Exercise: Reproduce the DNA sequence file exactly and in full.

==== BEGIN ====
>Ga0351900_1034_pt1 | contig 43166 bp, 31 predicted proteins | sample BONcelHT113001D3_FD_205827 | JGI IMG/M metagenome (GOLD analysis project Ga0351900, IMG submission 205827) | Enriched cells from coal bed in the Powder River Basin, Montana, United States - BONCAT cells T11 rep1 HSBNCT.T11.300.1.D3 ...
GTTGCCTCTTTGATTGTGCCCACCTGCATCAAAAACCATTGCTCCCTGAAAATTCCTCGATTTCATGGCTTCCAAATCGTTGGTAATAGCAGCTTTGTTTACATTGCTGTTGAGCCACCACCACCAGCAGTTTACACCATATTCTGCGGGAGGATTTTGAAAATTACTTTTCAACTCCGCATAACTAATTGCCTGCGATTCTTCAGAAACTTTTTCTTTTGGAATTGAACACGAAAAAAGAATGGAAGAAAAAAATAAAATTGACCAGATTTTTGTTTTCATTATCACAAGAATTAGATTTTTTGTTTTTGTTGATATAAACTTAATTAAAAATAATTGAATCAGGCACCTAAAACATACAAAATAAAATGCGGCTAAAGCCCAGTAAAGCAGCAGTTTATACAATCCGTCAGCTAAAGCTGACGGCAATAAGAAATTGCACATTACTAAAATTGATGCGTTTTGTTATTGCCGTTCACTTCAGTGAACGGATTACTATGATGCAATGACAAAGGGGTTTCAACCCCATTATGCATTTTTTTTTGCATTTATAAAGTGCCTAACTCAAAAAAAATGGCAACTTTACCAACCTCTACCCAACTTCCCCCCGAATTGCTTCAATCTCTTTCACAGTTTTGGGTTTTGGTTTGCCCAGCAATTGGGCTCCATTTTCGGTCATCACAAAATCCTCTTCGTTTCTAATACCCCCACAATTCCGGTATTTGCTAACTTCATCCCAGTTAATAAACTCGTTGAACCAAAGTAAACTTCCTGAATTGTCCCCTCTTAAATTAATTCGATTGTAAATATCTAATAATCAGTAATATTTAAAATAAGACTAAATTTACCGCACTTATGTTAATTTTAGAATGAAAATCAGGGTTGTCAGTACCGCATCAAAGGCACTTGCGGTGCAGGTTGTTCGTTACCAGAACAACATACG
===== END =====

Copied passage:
>Ga0351900_1034_pt1 | contig 43166 bp, 31 predicted proteins | sample BONcelHT113001D3_FD_205827 | JGI IMG/M metagenome (GOLD analysis project Ga0351900, IMG submission 205827) | Enriched cells from coal bed in the Powder River Basin, Montana, United States - BONCAT cells T11 rep1 HSBNCT.T11.300.1.D3 ...
GTTGCCTCTTTGATTGTGCCCACCTGCATCAAAAACCATTGCTCCCTGAAAATTCCTCGATTTCATGGCTTCCAAATCGTTGGTAATAGCAGCTTTGTTTACATTGCTGTTGAGCCACCACCACCAGCAGTTTACACCATATTCTGCGGGAGGATTTTGAAAATTACTTTTCAACTCCGCATAACTAATTGCCTGCGATTCTTCAGAAACTTTTTCTTTTGGAATTGAACACGAAAAAAGAATGGAAGAAAAAAATAAAATTGACCAGATTTTTGTTTTCATTATCACAAGAATTAGATTTTTTGTTTTTGTTGATATAAACTTAATTAAAAATAATTGAATCAGGCACCTAAAACATACAAAATAAAATGCGGCTAAAGCCCAGTAAAGCAGCAGTTTATACAATCCGTCAGCTAAAGCTGACGGCAATAAGAAATTGCACATTACTAAAATTGATGCGTTTTGTTATTGCCGTTCACTTCAGTGAACGGATTACTATGATGCAATGACAAAGGGGTTTCAACCCCATTATGCATTTTTTTTTGCATTTATAAAGTGCCTAACTCAAAAAAAATGGCAACTTTACCAACCTCTACCCAACTTCCCCCCGAATTGCTTCAATCTCTTTCACAGTTTTGGGTTTTGGTTTGCCCAGCAATTGGGCTCCATTTTCGGTCATCACAAAATCCTCTTCGTTTCTAATACCCCCACAATTCCGGTATTTGCTAACTTCATCCCAGTTAATAAACTCGTTGAACCAAAGTAAACTTCCTGAATTGTCCCCTCTTAAATTAATTCGATTGTAAATATCTAATAATCAGTAATATTTAAAATAAGACTAAATTTACCGCACTTATGTTAATTTTAGAATGAAAATCAGGGTTGTCAGTACCGCATCAAAGGCACTTGCGGTGCAGGTTGTTCGTTACCAGAACAACATACG